Many companies need help managing their third parties effectively because the processes are manual, resource-intensive, and complex. To minimize risk, it’s critical to understand who you work with and their roles in defining the appropriate level of access required. Role-based access governance ensures that third parties only get the minimum access necessary to complete their assigned tasks. This helps to reduce risks, such as data leakage and unintended business impact, while ensuring that the third party maintains the highest levels of performance and quality.
For instance, implementing regular access reviews can help to ensure that the third party is only completing activities within granted access or that stale access to systems and data gets identified and removed promptly. However, relying on people to manually conduct these reviews can be inefficient and prone to error. Continuous monitoring is becoming necessary with the rise of third-party threats and the increased focus by regulators and auditors on third-party access.
Fortunately, there are solutions available that enable organizations to streamline and automate the entire third-party management lifecycle. These solutions, which leverage identity and access management (IAM) to manage non-employee identities, include onboarding, ongoing monitoring, risk assessment, mitigation, and reporting capabilities. By leveraging these purpose-built solutions, organizations can scale their third-party management programs and gain visibility into the identities of third parties and the applications they use within their ecosystems.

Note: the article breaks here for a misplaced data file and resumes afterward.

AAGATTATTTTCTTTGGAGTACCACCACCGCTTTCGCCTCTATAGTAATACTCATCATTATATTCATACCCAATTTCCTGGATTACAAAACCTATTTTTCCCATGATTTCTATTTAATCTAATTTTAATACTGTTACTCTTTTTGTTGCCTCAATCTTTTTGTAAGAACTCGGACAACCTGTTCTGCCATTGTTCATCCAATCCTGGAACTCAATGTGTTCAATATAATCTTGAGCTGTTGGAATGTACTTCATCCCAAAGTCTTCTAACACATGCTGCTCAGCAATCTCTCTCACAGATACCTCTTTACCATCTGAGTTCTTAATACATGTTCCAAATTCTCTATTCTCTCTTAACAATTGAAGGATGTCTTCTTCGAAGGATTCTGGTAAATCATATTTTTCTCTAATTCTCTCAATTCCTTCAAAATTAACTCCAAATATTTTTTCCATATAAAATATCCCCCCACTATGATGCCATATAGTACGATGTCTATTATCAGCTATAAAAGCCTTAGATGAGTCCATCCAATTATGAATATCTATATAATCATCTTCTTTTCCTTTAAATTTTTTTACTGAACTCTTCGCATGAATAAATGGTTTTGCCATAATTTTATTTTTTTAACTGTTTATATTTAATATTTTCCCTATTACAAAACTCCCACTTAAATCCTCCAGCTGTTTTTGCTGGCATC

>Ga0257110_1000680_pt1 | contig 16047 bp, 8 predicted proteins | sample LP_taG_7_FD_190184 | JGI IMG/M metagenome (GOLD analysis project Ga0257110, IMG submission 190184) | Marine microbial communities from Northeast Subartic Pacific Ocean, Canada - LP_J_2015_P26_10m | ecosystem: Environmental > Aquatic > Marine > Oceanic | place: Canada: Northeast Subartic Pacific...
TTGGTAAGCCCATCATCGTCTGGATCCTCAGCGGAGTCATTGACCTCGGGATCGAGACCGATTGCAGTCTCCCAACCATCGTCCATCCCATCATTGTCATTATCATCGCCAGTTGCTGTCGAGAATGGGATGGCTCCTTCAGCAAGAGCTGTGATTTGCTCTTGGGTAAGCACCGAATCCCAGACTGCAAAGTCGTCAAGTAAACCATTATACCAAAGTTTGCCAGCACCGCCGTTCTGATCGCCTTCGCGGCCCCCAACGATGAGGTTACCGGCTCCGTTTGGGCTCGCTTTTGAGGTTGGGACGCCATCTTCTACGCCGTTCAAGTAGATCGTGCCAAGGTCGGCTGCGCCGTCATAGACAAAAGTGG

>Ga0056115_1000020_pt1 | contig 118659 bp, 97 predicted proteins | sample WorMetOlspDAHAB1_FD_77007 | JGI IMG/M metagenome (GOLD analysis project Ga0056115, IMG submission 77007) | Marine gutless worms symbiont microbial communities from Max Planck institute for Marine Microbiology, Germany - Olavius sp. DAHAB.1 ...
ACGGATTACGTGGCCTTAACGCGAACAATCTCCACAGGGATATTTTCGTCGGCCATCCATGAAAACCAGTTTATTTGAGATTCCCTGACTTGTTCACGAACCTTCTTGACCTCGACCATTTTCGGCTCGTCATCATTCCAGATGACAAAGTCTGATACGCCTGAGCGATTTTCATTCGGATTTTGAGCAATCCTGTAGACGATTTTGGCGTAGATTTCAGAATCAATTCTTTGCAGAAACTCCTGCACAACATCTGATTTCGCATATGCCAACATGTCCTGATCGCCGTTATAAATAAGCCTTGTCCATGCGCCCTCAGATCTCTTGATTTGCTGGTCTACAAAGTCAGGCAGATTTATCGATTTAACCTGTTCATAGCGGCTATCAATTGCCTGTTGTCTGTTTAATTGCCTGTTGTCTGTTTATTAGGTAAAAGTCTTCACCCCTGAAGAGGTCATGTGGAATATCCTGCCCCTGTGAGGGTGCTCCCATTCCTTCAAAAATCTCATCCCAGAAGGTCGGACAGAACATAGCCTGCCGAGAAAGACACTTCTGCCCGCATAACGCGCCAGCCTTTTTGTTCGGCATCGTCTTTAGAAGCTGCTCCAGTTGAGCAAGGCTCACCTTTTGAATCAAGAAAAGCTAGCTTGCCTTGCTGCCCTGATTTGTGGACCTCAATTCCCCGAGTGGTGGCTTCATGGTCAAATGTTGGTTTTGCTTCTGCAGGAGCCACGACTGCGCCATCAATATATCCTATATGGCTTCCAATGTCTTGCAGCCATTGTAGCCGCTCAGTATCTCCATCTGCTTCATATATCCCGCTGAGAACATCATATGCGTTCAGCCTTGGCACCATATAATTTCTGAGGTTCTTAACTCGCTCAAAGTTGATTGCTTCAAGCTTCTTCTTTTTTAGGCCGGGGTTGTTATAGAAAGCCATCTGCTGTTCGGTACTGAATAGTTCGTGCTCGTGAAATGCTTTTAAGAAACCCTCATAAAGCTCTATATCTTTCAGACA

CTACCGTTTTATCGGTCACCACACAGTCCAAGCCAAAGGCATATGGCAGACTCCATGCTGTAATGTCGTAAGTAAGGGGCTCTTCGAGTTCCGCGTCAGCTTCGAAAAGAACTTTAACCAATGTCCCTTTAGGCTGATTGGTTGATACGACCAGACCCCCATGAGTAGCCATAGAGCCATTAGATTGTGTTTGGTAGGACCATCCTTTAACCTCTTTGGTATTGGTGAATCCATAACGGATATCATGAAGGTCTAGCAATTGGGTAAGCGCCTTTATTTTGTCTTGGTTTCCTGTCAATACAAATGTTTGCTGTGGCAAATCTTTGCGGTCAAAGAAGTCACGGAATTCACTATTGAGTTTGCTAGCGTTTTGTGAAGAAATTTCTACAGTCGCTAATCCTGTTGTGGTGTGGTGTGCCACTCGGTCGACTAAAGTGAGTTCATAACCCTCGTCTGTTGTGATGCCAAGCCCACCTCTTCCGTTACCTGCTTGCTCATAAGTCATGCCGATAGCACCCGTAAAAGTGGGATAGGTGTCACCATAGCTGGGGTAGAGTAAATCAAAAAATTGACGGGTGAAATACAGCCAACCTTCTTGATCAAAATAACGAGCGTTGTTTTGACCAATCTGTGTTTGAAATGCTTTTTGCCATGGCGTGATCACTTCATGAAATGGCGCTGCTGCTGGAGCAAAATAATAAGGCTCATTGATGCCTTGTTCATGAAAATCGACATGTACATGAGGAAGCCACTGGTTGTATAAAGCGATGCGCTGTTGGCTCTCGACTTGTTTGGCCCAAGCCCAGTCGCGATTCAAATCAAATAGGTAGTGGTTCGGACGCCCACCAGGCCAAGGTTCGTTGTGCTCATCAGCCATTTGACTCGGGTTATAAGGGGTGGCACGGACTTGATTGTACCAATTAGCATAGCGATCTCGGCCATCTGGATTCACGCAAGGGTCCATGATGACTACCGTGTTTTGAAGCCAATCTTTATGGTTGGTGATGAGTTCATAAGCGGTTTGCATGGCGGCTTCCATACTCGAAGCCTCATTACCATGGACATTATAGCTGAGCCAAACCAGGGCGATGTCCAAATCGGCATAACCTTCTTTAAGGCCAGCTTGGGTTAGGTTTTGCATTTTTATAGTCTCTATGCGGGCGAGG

Using a single identity governance and management solution reduces the manual processes needed to onboard third-party users, handle access requests and reviews, and terminate access when contracts expire. A converged platform can elevate cybersecurity maturity by bringing third-party identity into the same compliance process as employees. This ensures consistency and enables security teams to mitigate risks or violations quickly, whoever the user is. To minimize risk, a third-party access management system should be able to verify and validate identities by matching job titles, business unit identifiers, or locations with corresponding privilege levels. This helps to eliminate the need for manual, human-based verification processes that can be vulnerable to inadvertent errors and slow down onboarding times. The system should also enable administrators to automate reviewing access regularly to prevent privilege creep, where users gradually accumulate access rights that go beyond what they need to complete their work.
Lastly, the system should make it easy for administrators to audit the activity of third-party users. This includes monitoring when they connect to systems, which applications or systems they access, and if they have accessed or modified any information. It should also include a mechanism to pause or sever connection if something doesn’t look right, preventing accidental breaches and data leaks.